Shroud of Turin

I apologize to everyone on behalf of physicists.

The infamous Shroud of Turin, believed to be the burial cloth of Jesus with a miraculously imprinted image of Jesus on it by some conservative Protestants and Catholics, is yet more evidence that supernatural convictions are impervious to criticism. It’s a bizarre claim at face value, and there’s good evidence the shroud is a medieval forgery. Joe Nickell, in particular, has extensively debunked Shroud claims, along with other skeptical investigators. It should be as clear as it can be that the Shroud is no miracle. It’s not even interesting to talk about any more. And yet, the Shroud never goes away.

It’s not just the popular apologists who blissfully ignore the skeptical criticism who perpetuate Shroud belief. It’s also a bunch of scientists who act like True Believers, continually coming up with far fetched scenarios about how the carbon dating to medieval times might be a result of contamination etc. etc.

And I’m sad to say that the last two times the Shroud has come to my attention again has been due to physicists making fools of themselves.

The first was Frank Tipler, who endorses the Shroud and comes up with ludicrous modern physics scenarios to validate it in his embarrassment of a book, The Physics of Christianity. Tipler has long been known to have drifted off the deep end, what with his Intelligent Design sympathies and all that. But this book turns the craziness up another notch.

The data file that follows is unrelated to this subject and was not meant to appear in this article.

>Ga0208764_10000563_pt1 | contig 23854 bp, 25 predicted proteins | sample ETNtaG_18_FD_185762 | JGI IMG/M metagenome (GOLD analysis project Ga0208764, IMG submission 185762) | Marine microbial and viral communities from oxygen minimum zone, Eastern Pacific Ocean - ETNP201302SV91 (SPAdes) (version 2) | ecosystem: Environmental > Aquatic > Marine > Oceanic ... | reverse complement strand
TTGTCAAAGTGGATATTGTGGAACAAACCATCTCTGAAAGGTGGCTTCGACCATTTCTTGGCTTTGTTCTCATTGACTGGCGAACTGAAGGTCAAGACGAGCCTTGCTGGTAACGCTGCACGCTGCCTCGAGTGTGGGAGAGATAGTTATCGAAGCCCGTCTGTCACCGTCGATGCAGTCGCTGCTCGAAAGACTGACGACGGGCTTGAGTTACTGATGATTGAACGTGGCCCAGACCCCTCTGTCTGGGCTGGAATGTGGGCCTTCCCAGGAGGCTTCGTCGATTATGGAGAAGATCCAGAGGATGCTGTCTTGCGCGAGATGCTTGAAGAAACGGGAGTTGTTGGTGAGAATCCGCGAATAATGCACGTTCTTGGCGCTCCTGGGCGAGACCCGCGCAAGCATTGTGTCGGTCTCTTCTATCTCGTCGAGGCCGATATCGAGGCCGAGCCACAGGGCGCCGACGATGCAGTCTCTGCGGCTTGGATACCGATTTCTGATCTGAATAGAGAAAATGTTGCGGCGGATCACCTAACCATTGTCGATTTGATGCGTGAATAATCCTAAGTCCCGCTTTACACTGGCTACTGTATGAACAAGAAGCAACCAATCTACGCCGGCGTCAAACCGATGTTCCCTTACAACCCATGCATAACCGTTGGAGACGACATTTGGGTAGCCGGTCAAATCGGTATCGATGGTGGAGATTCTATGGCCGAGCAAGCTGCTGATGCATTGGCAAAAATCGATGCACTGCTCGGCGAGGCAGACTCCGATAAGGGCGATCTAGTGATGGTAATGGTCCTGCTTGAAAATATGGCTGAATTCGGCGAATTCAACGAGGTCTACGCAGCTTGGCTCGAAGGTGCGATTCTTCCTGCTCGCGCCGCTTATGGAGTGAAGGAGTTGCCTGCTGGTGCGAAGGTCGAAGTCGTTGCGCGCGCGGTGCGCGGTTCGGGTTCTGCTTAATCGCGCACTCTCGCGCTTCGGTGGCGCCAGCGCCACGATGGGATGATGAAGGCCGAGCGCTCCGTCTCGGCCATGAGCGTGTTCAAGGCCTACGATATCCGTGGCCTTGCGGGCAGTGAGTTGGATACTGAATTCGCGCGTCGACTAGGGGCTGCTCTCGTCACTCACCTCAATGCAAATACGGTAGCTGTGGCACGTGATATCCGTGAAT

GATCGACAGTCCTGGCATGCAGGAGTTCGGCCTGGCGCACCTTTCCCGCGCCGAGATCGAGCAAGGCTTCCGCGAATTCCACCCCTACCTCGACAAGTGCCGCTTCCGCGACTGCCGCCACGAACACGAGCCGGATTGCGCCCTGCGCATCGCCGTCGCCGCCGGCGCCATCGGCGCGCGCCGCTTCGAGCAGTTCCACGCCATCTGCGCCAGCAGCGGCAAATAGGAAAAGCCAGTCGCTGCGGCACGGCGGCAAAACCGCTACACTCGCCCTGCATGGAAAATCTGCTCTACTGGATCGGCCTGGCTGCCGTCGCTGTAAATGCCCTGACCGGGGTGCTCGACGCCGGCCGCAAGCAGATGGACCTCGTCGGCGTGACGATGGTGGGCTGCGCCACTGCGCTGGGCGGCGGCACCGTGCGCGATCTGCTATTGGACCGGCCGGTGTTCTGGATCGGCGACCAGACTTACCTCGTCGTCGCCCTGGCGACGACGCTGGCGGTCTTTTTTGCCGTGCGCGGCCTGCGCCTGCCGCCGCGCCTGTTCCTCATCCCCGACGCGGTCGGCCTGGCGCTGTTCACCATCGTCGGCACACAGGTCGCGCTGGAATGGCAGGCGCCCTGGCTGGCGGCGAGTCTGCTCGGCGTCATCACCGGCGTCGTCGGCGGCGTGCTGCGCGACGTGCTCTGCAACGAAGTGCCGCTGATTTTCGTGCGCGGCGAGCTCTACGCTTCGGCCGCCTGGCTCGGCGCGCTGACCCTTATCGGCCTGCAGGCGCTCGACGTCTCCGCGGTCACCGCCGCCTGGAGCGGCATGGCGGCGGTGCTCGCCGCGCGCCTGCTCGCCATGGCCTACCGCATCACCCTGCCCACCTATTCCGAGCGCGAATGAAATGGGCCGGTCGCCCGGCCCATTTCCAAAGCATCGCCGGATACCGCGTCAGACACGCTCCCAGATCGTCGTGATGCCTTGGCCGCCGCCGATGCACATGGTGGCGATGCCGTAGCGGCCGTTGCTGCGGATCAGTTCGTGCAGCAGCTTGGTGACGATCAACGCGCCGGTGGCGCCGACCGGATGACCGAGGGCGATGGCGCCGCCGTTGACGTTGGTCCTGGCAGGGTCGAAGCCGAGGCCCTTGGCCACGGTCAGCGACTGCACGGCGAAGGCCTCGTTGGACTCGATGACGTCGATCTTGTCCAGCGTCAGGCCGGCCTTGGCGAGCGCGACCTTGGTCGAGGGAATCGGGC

The second is John Jackson, a long-time Shroud “researcher” who is a physics Ph.D. and lectures on physics at the University of Colorado. Yesterday the Chicago Tribune ran a wide-eyed article on Jackson’s latest scheme to validate the Shroud. Oh bloody hell, not again…

So, I apologize again on behalf of physicists. We have our fair share of lunacy.

About Taner Edis

Professor of physics at Truman State University

  • Marey

    Somewhere in my stacks of books, I have a volume that says the pollen on the shroud probably makes it that old but only a live body could have left the image.(and it has some hypotheses as to how it got the image) Just puts another slant on it.

  • parkdalian

    My own pet theory on the shroud — not exactly quite a forgery but nevertheless, a pious fraud, made with the help of a flagellant to make the impression. During the 13th and 14th centuries flagellantism was radical christian sect, just about the same time as the dating and the first historical references to the shroud. The face was probably a bas relief mask.